Stress is inevitable at just about every job. Sometimes it is a particular project, a task that has to get done, a looming deadline or even just the technology that you are using. Stress can eventually hinder your productivity, so you want to nip it in the bud whenever possible.
We talked to some members of the Forbes Coaches Council to ask them how they manage stress. The ideas varied a lot, but they mostly focused on mindfulness, task-oriented solutions and adjustments to mindset. Try some of these tips the next time you are feeling stressed and unfocused at work. You may be able to get back to your work quicker and with a clearer head.
1. Pause, Process, Proceed
Set aside time in your day to handle phone calls, texts and email. If necessary, use auto-reply and voicemail In between work on the functional aspects of your role. When stressed, apply this strategy: Pause, breathe and ask yourself, “What is happening now to generate these feelings?” Process possible solutions to pull yourself together, then proceed with what needs to be done. – Grace Totoro, TransitionsByGrace. LLC
2. Do The Hardest Things First
At work, it seems nothing creates more of an anvil on you than putting off a big project. It helps to tackle a portion of a harder project before doing the more common work that needs to be done. When you put off a larger project like a talk, a written piece or a looming project deadline, it weighs on you and makes you less productive on the more normal, basic, but still important tasks. – John M. O’Connor, Career Pro Inc.
3. Make A List
The best solution for being productive and alleviating stress is to make a list of things that need to be completed each day. If it is a big project, be sure to break the deliverables down into manageable pieces. It also might make sense to complete a few of the easy things early to feel more accomplished. Another solution is to keep a calendar and backfill the tasks from today until the project is actually due, filling in a timeline of when each step should be completed so that the final piece is completed on-time. Remember is always best to underpromise and overdeliver. – Kathleen Houlihan, Dream2Career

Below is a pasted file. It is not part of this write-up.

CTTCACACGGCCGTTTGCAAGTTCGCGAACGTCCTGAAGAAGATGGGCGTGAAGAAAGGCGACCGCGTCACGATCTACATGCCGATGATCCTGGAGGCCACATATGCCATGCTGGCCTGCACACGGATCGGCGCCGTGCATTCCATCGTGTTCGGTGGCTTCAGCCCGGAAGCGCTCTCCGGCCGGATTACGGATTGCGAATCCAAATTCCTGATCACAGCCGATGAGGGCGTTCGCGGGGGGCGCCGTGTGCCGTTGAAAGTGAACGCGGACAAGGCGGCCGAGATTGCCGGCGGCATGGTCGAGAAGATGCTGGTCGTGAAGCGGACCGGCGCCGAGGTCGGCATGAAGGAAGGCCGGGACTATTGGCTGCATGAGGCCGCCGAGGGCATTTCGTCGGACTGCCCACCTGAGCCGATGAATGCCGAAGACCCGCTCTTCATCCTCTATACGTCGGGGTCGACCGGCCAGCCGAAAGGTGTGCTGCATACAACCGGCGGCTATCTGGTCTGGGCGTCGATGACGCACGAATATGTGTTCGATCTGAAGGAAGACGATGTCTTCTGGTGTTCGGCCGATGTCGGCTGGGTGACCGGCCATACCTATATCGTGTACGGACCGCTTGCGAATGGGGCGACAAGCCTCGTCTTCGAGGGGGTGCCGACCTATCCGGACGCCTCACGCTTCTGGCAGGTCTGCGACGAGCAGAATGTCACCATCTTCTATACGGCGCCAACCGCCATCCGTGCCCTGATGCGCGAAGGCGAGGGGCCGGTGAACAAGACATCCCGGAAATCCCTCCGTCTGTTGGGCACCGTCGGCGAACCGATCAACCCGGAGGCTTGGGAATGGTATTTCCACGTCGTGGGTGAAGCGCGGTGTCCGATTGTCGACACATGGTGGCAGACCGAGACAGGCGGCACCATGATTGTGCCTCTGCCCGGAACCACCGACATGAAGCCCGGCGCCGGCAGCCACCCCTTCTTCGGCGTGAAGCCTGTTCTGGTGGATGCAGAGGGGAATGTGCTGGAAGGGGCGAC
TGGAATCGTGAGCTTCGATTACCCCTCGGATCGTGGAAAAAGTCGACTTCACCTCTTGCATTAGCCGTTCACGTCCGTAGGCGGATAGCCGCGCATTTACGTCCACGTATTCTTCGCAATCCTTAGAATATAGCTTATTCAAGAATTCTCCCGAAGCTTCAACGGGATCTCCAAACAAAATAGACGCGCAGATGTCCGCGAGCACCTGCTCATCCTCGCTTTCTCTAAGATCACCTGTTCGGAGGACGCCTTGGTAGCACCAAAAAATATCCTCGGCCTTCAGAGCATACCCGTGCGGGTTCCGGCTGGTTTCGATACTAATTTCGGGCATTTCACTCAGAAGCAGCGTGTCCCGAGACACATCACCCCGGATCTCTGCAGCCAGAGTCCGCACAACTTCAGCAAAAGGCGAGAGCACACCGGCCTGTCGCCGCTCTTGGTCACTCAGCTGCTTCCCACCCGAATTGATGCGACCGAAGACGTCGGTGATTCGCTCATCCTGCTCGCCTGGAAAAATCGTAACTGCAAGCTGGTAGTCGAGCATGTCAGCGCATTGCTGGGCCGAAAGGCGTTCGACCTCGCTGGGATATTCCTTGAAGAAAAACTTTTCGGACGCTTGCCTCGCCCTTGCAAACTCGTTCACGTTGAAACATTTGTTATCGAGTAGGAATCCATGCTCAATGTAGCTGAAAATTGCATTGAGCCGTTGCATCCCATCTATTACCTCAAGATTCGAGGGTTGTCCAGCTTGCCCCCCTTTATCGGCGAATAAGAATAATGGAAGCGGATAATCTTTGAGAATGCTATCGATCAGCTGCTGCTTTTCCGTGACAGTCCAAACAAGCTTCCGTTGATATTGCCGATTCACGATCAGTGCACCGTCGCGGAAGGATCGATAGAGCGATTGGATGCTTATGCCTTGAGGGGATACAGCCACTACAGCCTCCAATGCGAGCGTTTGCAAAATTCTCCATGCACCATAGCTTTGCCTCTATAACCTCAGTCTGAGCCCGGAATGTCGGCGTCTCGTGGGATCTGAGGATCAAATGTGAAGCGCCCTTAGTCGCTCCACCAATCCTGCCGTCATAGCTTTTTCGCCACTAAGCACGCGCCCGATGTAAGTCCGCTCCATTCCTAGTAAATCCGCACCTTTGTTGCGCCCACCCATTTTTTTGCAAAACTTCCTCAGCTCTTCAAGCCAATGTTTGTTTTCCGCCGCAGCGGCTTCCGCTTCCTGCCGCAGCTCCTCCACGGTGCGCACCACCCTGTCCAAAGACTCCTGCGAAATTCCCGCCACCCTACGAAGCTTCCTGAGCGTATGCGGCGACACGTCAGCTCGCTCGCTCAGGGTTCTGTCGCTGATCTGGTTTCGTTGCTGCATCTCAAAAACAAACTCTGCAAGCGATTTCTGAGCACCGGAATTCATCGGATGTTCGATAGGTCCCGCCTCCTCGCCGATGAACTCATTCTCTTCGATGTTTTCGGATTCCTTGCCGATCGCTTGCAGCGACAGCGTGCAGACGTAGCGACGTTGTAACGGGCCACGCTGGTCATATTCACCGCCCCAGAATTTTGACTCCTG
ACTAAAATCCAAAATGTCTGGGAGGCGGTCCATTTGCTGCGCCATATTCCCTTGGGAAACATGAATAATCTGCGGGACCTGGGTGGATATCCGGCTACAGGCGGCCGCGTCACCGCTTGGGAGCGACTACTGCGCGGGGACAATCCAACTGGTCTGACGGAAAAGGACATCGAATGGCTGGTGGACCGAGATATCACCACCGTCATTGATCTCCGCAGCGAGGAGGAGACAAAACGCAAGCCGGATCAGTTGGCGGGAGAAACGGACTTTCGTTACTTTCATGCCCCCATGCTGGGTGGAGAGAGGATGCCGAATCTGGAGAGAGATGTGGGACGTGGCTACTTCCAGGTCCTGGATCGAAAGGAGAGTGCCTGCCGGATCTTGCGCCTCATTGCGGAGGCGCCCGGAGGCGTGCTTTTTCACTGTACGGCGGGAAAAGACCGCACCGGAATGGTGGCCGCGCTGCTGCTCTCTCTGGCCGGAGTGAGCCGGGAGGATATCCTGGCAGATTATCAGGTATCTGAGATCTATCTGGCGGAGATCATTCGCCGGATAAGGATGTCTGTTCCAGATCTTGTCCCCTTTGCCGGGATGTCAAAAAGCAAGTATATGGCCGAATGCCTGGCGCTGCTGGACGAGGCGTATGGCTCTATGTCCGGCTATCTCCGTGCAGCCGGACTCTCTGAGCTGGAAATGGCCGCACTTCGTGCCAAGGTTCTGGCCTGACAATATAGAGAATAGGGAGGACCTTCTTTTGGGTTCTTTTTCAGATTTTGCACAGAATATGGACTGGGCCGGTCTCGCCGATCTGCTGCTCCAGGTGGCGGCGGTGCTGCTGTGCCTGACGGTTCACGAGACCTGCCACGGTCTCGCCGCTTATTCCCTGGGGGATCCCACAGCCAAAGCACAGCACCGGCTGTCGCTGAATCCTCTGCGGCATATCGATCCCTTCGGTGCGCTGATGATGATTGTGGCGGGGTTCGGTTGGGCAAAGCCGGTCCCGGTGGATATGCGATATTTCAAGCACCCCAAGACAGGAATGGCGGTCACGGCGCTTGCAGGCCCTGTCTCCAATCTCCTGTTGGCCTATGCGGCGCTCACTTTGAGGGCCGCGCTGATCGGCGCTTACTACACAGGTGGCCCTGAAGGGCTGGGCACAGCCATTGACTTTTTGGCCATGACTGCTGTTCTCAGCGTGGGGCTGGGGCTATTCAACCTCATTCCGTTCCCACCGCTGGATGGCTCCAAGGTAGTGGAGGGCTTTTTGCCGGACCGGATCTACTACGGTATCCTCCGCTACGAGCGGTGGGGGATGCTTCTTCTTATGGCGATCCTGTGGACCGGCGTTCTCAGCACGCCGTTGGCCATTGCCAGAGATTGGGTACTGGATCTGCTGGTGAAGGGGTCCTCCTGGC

4. Turn Off Alerts
One of the best productivity tips I recommend and implement, which also reduces stress, is to turn off the notifications on your mobile phone for at least two hours during the workday. Set hours each day when you can work undisturbed without those annoying beeps or buzzes letting you know that you have another voicemail, email or “like” on the cat video you shared last night on Facebook. In our efforts to automate most of our administrative lives, we’ve come to rely on notifications and alerts for everything. Turn them off for a couple of hours each day and eliminate the stressful distractions. – Trellis Usher, T.R. Ellis Group LLC
5. Pick Three Essential Things
Essentialism by Greg McKeown is one of the tools I give to all my clients. Pick three essential things you must get done that day and focus your energy there. You’ll soon realize your long list of to-dos get done much quicker and with more efficiency. Say goodbye to overwhelm. – MJ Impastato, H2H Systems
6. Plan Your Day Around Your Productive Times